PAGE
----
Watch!

So. You want to shoot a wristwatch:

Watch at full size: it’s gorgeous.

But not all shots—especially iPhone shots like this one—start out that way. This one is no exception. It started differently:

As you see, I did a few things, and all watch (and most product) photos are like that.

  • I changed the geometry. To avoid reflections I had to shoot at an angle. I had to use the “Transform” pane with manual adjustments to fix that.
  • I changed exposure settings (blacks especially).
  • I removed noise.
  • I used the brush adjustment tool to increase contrast on the face.

And lastly, I removed any imperfections:

And that’s how it is done. So when you see a perfect watch photo and wonder why you can’t do it this way, rest assured that the pros don’t, either.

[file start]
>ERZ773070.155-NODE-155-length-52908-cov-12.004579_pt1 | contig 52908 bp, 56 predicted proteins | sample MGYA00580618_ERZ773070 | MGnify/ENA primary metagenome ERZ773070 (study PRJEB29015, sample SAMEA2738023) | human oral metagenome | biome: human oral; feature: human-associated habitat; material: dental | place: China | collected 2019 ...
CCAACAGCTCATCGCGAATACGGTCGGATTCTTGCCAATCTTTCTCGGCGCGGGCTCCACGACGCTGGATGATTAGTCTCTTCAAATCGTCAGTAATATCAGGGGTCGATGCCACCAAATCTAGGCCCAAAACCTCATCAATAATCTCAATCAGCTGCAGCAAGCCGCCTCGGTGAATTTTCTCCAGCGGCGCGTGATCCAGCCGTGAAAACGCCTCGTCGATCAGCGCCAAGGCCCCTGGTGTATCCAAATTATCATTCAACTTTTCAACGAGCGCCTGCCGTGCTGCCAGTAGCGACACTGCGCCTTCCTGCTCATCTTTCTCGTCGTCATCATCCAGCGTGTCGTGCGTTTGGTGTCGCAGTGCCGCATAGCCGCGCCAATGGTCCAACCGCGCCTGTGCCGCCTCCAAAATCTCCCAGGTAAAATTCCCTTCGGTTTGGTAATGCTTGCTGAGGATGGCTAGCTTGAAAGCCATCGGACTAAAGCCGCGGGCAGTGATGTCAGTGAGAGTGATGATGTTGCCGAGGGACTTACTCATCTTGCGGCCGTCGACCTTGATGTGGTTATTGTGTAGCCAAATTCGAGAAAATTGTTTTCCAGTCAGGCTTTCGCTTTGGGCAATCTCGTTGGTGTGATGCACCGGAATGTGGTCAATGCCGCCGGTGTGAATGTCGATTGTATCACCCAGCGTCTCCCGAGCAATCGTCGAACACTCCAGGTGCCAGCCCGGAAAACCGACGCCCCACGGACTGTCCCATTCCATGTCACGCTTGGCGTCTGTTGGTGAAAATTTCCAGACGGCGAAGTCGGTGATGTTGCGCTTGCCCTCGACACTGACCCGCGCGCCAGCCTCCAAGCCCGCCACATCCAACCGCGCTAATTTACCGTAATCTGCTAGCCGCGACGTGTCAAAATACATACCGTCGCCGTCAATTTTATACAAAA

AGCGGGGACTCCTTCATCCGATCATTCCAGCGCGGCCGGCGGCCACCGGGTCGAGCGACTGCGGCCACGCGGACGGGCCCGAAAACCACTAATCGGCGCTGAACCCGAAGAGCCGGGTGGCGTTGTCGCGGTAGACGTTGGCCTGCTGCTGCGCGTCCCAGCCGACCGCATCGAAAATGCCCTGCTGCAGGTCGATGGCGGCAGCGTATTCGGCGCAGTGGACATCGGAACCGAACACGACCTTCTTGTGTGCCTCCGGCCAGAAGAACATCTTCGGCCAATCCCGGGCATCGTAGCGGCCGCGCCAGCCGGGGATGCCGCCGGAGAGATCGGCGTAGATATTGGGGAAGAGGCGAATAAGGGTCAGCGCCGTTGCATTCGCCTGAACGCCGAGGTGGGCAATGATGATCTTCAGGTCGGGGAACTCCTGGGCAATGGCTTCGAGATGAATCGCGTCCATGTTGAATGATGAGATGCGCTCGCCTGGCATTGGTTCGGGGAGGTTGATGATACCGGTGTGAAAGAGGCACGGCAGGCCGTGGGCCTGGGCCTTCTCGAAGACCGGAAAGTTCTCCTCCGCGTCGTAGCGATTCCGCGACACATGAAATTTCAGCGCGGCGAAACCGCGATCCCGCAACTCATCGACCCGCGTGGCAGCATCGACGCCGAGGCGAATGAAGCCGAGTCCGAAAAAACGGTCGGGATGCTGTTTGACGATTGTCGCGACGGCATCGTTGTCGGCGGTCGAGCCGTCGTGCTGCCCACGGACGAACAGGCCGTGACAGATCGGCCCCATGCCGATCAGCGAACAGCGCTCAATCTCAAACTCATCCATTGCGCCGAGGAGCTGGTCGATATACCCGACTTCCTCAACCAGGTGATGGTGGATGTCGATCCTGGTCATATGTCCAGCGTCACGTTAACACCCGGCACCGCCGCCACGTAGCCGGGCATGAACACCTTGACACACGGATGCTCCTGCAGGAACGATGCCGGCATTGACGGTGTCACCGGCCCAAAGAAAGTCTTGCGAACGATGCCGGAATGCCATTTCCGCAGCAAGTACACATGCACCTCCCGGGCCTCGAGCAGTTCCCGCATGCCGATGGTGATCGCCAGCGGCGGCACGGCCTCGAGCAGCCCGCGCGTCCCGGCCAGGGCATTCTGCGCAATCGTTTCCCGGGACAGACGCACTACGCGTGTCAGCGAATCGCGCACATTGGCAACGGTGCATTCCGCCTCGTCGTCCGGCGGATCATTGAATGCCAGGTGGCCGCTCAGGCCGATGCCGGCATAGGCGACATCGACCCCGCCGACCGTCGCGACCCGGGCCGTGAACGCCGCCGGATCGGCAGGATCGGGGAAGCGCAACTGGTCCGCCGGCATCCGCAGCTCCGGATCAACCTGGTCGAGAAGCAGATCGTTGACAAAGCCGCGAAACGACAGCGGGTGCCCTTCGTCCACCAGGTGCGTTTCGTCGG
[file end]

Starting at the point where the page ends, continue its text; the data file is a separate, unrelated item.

What time is it?

When photographing a watch or clock, it is always nine minutes and 31-and-a-half seconds after ten. As in my watch the other day:

MVWS0101

That way, watches look most appealing. Look for it. Almost every watch is photographed at this “rule of time” position.

yet another one of the ten thousand tips that make a photographer!

And can you see that I used a 35mm f/1.4 lens in available light?